I quit school when I was in grade six at the age of sixteen. Because of a hearing problem, some words sound different to me than to other people. I found it difficult to learn even back then, but with more one on one teaching I feel I could have done much better.
I went fishing with three other partners after leaving school. We fished cod from a trap-boat. From there I went to St. John's to do carpenter work. After that I went to work at the Island Seafood Fish Plant, where I stayed for twenty-one years.
In the beginnings there were times when I used to work from 8:00 a.m. to 12:00 midnight. About three years before the Cod Moratorium was announced, I found my hours were starting to be less and less. Gradually, people weren't getting hardly any hours, the cost of living was going up and the household bills began to pile up. The TAGS cheque that eventually came helped with the monthly bills. It also helped ease some of the stress the whole community was feeling.
But, at the end of 1998 when the TAGS is finished, I don't know what the next step will be. Unless the government can come up with something else, there will be a lot of people on welfare. I don't see the plant re-opening because it is only a small one.
The TAGS councillors suggested that people on TAGS should go back to school and retrain. I felt under pressure to do so. I know of people who went back to school and quit, but didn't lose their TAGS benefits. Although I found it extremely difficult, I stuck it out.
At the age of forty-two I enrolled in the ABE class at the Island Training Center in Twillingate. Taking the first step was very scary. I found my two instructors, David King and Randy Gidge to be considerate of my problem and very helpful.
One day in class we listened to a tape that told the story about a Captain on a cruise ship. This Captain could go anywhere in the world on a ship and read any chart, but he couldn't write so he went back to school to learn. That story made a good impression on me.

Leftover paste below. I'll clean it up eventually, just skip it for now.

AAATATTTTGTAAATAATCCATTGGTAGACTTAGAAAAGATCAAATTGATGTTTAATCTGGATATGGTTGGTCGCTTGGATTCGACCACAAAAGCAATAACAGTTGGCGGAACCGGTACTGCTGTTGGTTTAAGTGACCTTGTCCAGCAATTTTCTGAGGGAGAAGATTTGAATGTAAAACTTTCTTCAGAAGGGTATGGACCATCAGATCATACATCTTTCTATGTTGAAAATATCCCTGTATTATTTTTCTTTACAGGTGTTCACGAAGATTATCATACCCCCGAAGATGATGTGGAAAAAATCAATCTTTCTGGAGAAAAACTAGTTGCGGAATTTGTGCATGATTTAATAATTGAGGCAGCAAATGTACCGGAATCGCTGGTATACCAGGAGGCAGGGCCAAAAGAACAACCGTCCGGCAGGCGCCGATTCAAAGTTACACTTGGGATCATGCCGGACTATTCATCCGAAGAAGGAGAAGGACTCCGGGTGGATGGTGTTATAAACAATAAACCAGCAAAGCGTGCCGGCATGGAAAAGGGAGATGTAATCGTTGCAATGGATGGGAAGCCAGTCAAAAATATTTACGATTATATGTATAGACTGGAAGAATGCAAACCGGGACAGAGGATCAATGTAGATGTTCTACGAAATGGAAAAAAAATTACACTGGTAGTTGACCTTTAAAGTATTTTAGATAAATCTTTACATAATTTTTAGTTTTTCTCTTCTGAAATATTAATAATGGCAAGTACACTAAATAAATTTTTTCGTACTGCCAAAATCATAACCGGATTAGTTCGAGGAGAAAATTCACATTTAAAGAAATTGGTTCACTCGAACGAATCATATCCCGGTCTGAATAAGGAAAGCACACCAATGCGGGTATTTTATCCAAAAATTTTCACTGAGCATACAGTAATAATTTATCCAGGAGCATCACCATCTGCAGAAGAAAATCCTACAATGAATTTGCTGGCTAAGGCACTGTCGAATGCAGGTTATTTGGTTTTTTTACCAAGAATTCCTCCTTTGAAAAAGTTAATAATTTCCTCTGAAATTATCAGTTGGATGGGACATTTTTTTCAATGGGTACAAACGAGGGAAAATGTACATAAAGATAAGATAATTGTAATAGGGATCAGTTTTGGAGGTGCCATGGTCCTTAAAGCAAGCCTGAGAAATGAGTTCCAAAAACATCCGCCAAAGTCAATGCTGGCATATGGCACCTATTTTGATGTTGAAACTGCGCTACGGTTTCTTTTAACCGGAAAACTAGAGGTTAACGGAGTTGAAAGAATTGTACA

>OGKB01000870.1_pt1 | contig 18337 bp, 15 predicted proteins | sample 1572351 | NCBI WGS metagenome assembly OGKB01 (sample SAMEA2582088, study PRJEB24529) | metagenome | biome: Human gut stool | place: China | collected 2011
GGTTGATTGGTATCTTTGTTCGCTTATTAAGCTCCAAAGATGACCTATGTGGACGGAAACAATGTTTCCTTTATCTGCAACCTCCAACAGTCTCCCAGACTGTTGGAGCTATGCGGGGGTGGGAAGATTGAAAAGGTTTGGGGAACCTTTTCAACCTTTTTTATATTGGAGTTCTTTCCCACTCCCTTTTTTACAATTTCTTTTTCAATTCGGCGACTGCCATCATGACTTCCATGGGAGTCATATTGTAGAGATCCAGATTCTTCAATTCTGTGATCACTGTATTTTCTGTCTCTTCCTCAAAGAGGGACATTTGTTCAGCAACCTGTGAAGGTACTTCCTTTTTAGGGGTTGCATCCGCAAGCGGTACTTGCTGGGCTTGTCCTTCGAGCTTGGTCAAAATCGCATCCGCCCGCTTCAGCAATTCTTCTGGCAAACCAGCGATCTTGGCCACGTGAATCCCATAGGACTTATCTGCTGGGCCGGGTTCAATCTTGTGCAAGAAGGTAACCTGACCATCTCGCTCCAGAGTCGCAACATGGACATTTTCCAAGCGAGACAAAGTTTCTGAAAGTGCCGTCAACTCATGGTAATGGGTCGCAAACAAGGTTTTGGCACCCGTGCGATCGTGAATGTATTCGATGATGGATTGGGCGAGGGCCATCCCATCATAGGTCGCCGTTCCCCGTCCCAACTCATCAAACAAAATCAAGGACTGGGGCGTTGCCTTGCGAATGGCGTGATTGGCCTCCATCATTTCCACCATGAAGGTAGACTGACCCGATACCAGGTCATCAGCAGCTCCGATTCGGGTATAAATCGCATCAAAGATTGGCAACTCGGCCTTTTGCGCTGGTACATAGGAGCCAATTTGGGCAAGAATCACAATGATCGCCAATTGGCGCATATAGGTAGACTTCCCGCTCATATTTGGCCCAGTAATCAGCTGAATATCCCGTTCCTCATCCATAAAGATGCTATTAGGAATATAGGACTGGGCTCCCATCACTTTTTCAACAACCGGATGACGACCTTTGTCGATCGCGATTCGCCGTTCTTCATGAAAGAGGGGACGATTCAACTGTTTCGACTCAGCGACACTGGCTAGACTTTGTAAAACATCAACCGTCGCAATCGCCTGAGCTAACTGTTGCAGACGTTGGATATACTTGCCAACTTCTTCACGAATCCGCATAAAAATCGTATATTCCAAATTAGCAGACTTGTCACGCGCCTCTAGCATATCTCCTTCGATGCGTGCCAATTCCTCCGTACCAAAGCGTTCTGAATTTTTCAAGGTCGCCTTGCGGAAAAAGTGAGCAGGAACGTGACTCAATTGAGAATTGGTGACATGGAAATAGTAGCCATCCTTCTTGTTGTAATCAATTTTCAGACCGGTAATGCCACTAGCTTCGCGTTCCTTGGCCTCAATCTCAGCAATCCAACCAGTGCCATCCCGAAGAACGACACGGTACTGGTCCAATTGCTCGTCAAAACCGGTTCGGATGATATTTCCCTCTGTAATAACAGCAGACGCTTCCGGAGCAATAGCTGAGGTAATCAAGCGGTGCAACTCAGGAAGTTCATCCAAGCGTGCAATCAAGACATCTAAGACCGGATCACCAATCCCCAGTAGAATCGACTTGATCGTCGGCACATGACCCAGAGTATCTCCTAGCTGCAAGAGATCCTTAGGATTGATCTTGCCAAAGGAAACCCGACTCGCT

The ABE class started out with approximately sixteen students. Halfway through some people dropped out. I have my own opinion as to why that happened. After some of the test marks came back, a guy from Gander, or somewhere, came out to Twillingate. He told me that I would never see Level Two. I know this guy said the same thing to other students.
It had a really negative impact on the class. People became discouraged and after that some people quit. I almost quit too, but I wouldn't let it get to me. Six or seven people passed Level One with me.
I went back to school to get Level Two but found it too difficult because of my reading skills. I am now working on that by having someone tutor me. I want to get my grade twelve diploma more than anything.
The learning center is closed now and there are no ABE classes offered anywhere in my area. But I think it should be offered again because there are a lot of people out there who want to go back to school. People who are more able to learn than I am. I do a lot of sketching in my spare time. If the fish plant doesn't open again, I don't know what I'll do for employment.
- How many hours, was Roy getting when he first worked at the fish plant?
- How old was Roy when he went back to school for the second time?
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